Ramzi Kassem, a law professor at the City University of New York who represents several detainees, told the New York Times that two of his clients--Moath Hamza Ahmed al-Alwi, who is held in Camp Six, and Mahmoud Faraj, who is held in Camp Five--have lost some 30 pounds each since the beginning of the hunger strike. According to Kassem, aside from several elderly prisoners, "no one is accepting food from prison authorities...Prisoners are not eating anything, surviving only on water."
Ohio public defender Carlos Warner, the lawyer for a Kuwaiti captive named Fayez al-Kandari, wrote in a recent letter to Defense Secretary Chuck Hagel that his client has lost 32 pounds. In an interview with CNN last week, Warner stated that conditions are dire and that U.S. officials "lit the fuel on fire by his oppressive search of the men and taking away the things that they had grown accustomed to for years...This is about frustration; this is about the Obama administration ignoring Guantánamo in every way, shape and form."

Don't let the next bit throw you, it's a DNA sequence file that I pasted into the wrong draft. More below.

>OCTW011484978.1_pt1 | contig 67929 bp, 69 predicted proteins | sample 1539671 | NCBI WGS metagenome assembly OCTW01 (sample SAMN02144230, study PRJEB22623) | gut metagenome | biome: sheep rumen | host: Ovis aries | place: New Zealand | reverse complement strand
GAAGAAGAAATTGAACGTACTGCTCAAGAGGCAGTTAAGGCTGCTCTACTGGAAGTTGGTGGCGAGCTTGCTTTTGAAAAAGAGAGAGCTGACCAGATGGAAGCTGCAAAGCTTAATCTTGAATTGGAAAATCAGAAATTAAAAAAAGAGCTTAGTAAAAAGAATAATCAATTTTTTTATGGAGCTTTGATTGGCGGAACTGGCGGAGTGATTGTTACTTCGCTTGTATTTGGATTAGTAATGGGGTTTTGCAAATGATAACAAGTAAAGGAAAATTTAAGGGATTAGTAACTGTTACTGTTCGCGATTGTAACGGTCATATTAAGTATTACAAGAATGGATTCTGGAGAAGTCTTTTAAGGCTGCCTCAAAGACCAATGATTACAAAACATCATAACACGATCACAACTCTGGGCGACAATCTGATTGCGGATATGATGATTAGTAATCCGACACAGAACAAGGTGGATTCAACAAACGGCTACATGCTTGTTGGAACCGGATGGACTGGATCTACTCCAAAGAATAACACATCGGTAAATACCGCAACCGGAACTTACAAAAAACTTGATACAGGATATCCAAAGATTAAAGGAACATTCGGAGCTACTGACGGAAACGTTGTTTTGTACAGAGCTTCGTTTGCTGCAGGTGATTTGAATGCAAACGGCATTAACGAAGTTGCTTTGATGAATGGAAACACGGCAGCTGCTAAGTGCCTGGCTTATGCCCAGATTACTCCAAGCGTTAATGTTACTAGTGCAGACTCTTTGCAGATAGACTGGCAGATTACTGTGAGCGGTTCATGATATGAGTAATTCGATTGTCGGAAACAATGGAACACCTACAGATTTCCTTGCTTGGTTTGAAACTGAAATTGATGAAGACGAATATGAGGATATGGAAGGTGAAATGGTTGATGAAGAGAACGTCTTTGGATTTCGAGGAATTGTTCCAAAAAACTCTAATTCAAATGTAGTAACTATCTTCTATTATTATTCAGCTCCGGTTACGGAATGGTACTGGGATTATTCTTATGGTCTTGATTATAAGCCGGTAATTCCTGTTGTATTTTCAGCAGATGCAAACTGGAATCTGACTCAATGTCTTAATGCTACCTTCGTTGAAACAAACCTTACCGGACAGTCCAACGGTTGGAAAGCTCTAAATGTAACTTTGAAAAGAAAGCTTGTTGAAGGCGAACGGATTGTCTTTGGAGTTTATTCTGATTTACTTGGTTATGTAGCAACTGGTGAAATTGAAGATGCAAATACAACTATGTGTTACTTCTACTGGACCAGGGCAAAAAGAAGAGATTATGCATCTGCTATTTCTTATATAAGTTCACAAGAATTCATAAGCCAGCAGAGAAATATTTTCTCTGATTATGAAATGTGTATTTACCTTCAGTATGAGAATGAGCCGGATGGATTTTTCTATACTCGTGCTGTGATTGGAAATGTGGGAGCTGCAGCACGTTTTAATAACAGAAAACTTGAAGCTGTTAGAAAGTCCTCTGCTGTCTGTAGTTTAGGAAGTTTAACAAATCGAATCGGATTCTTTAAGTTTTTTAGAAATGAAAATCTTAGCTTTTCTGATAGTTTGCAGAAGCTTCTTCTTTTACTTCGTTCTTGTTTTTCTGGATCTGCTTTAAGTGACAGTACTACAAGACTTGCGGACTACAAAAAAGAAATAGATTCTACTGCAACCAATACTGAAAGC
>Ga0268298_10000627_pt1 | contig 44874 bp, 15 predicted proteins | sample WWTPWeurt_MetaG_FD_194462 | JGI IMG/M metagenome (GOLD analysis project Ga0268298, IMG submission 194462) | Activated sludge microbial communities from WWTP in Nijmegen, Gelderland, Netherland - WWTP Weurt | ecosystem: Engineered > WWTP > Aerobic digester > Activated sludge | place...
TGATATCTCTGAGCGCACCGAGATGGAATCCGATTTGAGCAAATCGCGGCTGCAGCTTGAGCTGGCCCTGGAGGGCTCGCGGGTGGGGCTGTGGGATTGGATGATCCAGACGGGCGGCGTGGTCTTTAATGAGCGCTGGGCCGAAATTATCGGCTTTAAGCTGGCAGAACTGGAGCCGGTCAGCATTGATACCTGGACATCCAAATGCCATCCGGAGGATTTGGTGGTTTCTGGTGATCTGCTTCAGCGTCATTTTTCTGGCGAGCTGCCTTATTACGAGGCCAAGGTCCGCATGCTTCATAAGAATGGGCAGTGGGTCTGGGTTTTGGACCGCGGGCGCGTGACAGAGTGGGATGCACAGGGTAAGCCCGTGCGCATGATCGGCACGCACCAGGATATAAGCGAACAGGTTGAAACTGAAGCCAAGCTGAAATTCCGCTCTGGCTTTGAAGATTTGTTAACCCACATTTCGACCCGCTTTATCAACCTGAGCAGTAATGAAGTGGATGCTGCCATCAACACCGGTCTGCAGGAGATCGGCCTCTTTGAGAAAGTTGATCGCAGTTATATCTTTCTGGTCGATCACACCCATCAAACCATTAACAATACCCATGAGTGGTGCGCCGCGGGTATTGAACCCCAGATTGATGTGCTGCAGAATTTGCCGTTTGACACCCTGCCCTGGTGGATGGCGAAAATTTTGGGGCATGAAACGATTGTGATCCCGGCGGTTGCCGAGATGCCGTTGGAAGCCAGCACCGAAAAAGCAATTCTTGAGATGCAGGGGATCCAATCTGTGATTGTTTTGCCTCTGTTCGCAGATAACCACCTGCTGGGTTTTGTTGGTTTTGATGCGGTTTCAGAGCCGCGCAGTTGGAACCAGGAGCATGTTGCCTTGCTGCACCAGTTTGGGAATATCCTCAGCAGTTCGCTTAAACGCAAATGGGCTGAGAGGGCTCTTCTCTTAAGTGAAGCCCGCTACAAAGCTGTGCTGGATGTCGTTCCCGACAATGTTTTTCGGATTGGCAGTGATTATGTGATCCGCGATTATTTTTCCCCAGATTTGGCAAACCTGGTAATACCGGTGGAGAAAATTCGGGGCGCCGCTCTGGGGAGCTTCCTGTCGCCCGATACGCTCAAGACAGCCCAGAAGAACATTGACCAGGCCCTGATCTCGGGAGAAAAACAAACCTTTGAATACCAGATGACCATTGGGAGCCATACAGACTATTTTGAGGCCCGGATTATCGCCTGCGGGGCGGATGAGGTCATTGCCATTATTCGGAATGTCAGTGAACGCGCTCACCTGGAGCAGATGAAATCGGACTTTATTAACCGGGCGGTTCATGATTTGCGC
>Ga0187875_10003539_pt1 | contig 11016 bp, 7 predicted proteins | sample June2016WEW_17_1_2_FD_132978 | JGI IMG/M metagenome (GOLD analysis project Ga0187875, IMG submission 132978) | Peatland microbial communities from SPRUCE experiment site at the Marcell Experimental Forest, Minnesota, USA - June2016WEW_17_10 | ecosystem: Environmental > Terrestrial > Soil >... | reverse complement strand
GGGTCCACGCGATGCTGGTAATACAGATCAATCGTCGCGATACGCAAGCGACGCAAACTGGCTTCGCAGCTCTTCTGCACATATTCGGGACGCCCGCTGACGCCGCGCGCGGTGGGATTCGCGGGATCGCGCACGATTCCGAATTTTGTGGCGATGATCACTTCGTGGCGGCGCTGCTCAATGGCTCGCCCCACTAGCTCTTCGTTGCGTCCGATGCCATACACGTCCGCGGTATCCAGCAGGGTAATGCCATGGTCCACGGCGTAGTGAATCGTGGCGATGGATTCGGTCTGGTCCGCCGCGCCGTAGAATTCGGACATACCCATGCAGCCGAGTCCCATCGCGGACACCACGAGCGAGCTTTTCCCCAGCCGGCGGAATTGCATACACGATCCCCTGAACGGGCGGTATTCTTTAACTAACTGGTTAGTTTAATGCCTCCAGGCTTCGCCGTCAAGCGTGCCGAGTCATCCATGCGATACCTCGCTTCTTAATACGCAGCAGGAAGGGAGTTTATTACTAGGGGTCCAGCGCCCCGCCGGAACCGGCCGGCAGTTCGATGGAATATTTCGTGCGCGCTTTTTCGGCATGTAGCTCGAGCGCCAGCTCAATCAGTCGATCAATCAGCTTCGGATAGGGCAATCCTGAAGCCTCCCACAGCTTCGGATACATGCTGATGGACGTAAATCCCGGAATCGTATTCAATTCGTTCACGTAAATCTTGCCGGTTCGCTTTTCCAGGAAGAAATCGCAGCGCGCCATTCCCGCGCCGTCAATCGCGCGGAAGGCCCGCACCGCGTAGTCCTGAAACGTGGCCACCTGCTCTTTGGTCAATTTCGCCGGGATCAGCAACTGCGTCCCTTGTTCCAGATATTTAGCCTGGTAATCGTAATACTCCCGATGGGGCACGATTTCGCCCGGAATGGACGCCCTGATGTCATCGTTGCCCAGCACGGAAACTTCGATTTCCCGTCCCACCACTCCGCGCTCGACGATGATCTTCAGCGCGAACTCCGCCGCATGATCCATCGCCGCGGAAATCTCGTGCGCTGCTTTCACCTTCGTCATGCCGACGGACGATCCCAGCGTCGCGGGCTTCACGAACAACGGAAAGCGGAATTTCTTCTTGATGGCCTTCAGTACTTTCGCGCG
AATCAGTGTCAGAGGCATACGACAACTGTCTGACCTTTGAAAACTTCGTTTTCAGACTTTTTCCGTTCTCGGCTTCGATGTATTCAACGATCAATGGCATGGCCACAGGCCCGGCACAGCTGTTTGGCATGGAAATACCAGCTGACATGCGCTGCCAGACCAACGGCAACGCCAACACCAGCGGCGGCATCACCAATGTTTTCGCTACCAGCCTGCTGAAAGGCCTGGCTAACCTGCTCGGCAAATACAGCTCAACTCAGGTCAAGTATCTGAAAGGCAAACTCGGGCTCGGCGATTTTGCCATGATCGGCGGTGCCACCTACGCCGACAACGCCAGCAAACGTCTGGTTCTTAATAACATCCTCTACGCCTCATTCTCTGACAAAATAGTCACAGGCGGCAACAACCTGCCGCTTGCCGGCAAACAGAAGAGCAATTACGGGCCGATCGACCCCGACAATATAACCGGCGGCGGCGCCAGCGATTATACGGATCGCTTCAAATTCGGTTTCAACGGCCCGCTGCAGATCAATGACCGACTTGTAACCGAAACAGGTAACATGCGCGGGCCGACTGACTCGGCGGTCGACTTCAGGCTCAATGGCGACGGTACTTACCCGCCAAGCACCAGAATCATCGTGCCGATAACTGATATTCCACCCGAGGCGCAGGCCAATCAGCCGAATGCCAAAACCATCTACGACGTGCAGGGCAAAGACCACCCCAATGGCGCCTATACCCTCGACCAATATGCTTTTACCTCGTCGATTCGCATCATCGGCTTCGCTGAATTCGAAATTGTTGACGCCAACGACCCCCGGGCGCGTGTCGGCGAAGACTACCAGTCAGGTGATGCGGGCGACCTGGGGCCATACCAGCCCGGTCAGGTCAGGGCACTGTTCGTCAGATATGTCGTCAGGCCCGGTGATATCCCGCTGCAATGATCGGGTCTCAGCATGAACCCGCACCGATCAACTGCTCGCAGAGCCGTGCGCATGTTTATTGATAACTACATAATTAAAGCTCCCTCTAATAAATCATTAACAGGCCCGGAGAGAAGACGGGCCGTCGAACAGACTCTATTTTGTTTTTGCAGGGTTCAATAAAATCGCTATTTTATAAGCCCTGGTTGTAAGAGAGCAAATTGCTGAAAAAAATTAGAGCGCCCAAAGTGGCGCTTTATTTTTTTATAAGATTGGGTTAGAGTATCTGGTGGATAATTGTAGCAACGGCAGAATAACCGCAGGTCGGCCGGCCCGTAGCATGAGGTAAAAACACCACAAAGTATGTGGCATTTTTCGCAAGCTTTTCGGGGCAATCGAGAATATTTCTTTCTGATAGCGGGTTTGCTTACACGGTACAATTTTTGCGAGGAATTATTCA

According to Miami Herald reporter Carol Rosenberg, as the condition of hunger strikers in Camp Six worsens, they are being moved the maximum-security Camp 5, where they are housed in individual 8-by-12 cells and "where it's easier to conduct tube feedings."
The prisoners' Muslim cultural adviser told Rosenberg, "They are serious. They have lost hope."
BUT ACCORDING to plenty of voices in the U.S. media, the detainees have nothing to complain about.
Writing in Business Insider, Robert Johnson claimed that conditions at the camp are "absurdly good." He added that he couldn't believe the detainees' story because "[i]t's also hard to believe that guards, who already gripe about the difficulty of their assignment, would do anything that would make [detainees'] lives tougher."
Conditions, Johnson insisted, are akin to "resort treatment."
As left-wing commentator Glenn Greenwald replied in The Guardian: "Manipulating gullible, vapid, subservient 'journalists' to spout Potemkin Village propaganda like this, with military-arranged visits, is nothing new. It's been going on almost since the camp opened."